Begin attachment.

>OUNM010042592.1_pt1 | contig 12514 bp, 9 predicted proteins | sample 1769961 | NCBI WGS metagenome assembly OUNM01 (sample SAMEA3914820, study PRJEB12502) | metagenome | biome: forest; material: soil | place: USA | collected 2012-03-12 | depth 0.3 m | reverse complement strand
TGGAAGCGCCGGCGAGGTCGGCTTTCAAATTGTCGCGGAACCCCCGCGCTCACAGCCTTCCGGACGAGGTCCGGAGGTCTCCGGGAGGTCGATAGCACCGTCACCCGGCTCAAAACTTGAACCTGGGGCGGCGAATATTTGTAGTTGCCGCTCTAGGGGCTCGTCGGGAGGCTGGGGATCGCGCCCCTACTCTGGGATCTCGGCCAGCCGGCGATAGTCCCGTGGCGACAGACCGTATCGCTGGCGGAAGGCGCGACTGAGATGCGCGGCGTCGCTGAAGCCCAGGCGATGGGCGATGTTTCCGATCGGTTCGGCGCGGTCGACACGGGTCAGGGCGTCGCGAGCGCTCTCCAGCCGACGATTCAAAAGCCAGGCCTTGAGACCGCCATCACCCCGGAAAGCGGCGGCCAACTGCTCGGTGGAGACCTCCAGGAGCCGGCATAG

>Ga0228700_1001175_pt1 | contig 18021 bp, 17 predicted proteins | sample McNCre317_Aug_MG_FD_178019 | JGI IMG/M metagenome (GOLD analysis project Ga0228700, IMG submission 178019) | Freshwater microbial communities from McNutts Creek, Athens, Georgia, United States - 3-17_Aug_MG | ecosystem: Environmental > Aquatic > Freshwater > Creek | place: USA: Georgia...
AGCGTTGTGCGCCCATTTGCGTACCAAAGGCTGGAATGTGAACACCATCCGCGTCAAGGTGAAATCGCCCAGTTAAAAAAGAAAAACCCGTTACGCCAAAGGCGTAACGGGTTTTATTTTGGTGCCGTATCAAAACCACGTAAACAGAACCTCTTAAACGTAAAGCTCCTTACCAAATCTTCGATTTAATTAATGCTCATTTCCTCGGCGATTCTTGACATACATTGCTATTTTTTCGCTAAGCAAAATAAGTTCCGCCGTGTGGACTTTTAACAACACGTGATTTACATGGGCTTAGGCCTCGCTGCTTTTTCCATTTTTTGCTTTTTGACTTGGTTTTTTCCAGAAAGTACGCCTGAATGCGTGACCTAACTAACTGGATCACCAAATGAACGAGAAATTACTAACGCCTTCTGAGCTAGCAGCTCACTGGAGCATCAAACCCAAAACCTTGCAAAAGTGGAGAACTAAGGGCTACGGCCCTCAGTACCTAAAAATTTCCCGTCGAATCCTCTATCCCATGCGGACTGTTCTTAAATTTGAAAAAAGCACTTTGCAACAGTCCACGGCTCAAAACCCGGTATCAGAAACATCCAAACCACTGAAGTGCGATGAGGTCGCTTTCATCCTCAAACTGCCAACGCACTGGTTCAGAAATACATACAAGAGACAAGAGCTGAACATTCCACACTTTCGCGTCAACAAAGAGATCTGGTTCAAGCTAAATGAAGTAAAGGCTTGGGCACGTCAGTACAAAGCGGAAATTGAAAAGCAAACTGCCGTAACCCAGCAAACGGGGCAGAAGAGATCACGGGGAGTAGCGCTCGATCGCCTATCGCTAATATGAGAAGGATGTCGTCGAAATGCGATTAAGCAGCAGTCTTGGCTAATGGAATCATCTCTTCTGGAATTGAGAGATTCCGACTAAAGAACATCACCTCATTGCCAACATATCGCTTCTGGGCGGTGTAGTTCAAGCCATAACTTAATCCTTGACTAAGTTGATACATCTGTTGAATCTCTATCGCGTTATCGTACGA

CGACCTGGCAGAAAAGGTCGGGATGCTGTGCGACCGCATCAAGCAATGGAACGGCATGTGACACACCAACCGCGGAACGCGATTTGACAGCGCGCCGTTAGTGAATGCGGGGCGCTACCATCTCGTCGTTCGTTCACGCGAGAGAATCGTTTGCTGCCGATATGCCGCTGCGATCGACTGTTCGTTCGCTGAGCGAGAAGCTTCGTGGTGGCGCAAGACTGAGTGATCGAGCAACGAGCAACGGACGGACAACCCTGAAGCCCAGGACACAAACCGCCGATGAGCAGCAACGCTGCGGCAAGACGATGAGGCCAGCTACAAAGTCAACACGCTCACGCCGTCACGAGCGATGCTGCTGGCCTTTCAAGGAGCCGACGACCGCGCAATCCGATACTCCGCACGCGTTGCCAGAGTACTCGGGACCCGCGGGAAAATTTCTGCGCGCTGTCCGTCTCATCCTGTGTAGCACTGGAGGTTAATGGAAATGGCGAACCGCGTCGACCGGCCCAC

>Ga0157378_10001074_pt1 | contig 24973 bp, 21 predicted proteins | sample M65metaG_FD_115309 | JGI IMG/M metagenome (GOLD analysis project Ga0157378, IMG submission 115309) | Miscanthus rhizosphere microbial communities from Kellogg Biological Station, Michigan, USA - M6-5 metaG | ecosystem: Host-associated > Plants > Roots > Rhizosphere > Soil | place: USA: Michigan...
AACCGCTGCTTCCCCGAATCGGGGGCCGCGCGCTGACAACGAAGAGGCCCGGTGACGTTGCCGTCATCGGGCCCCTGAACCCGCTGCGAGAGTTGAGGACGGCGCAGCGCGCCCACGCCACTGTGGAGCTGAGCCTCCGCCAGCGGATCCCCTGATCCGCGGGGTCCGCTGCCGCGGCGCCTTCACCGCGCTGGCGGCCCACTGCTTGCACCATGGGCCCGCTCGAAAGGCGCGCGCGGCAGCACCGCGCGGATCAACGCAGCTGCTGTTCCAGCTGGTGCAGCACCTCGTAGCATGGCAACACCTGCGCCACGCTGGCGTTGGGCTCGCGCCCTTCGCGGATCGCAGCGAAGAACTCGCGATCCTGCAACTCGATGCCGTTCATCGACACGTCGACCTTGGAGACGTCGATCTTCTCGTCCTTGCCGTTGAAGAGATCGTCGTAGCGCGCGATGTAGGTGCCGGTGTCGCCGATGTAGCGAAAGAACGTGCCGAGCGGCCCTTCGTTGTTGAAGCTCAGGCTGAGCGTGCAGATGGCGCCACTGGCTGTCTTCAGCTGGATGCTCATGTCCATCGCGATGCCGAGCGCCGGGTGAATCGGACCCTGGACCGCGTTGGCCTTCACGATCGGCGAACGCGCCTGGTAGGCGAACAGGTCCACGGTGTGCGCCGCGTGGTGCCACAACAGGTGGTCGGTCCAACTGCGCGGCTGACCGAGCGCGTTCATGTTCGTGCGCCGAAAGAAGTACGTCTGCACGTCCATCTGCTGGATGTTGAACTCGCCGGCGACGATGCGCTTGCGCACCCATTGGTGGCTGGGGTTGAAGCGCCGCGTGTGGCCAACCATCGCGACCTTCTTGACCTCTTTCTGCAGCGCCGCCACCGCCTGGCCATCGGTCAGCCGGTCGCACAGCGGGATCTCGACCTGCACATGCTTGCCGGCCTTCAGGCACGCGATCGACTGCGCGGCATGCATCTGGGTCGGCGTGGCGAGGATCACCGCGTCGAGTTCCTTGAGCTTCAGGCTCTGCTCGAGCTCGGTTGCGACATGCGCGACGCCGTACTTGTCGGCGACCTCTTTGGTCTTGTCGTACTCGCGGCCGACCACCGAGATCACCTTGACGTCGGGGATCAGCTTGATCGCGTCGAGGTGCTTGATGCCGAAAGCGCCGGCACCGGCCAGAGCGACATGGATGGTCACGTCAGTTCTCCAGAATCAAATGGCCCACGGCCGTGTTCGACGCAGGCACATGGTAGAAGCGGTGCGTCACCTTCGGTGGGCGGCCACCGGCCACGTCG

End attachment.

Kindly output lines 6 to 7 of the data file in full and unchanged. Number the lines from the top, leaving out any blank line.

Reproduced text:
>Ga0157378_10001074_pt1 | contig 24973 bp, 21 predicted proteins | sample M65metaG_FD_115309 | JGI IMG/M metagenome (GOLD analysis project Ga0157378, IMG submission 115309) | Miscanthus rhizosphere microbial communities from Kellogg Biological Station, Michigan, USA - M6-5 metaG | ecosystem: Host-associated > Plants > Roots > Rhizosphere > Soil | place: USA: Michigan...
AACCGCTGCTTCCCCGAATCGGGGGCCGCGCGCTGACAACGAAGAGGCCCGGTGACGTTGCCGTCATCGGGCCCCTGAACCCGCTGCGAGAGTTGAGGACGGCGCAGCGCGCCCACGCCACTGTGGAGCTGAGCCTCCGCCAGCGGATCCCCTGATCCGCGGGGTCCGCTGCCGCGGCGCCTTCACCGCGCTGGCGGCCCACTGCTTGCACCATGGGCCCGCTCGAAAGGCGCGCGCGGCAGCACCGCGCGGATCAACGCAGCTGCTGTTCCAGCTGGTGCAGCACCTCGTAGCATGGCAACACCTGCGCCACGCTGGCGTTGGGCTCGCGCCCTTCGCGGATCGCAGCGAAGAACTCGCGATCCTGCAACTCGATGCCGTTCATCGACACGTCGACCTTGGAGACGTCGATCTTCTCGTCCTTGCCGTTGAAGAGATCGTCGTAGCGCGCGATGTAGGTGCCGGTGTCGCCGATGTAGCGAAAGAACGTGCCGAGCGGCCCTTCGTTGTTGAAGCTCAGGCTGAGCGTGCAGATGGCGCCACTGGCTGTCTTCAGCTGGATGCTCATGTCCATCGCGATGCCGAGCGCCGGGTGAATCGGACCCTGGACCGCGTTGGCCTTCACGATCGGCGAACGCGCCTGGTAGGCGAACAGGTCCACGGTGTGCGCCGCGTGGTGCCACAACAGGTGGTCGGTCCAACTGCGCGGCTGACCGAGCGCGTTCATGTTCGTGCGCCGAAAGAAGTACGTCTGCACGTCCATCTGCTGGATGTTGAACTCGCCGGCGACGATGCGCTTGCGCACCCATTGGTGGCTGGGGTTGAAGCGCCGCGTGTGGCCAACCATCGCGACCTTCTTGACCTCTTTCTGCAGCGCCGCCACCGCCTGGCCATCGGTCAGCCGGTCGCACAGCGGGATCTCGACCTGCACATGCTTGCCGGCCTTCAGGCACGCGATCGACTGCGCGGCATGCATCTGGGTCGGCGTGGCGAGGATCACCGCGTCGAGTTCCTTGAGCTTCAGGCTCTGCTCGAGCTCGGTTGCGACATGCGCGACGCCGTACTTGTCGGCGACCTCTTTGGTCTTGTCGTACTCGCGGCCGACCACCGAGATCACCTTGACGTCGGGGATCAGCTTGATCGCGTCGAGGTGCTTGATGCCGAAAGCGCCGGCACCGGCCAGAGCGACATGGATGGTCACGTCAGTTCTCCAGAATCAAATGGCCCACGGCCGTGTTCGACGCAGGCACATGGTAGAAGCGGTGCGTCACCTTCGGTGGGCGGCCACCGGCCACGTCG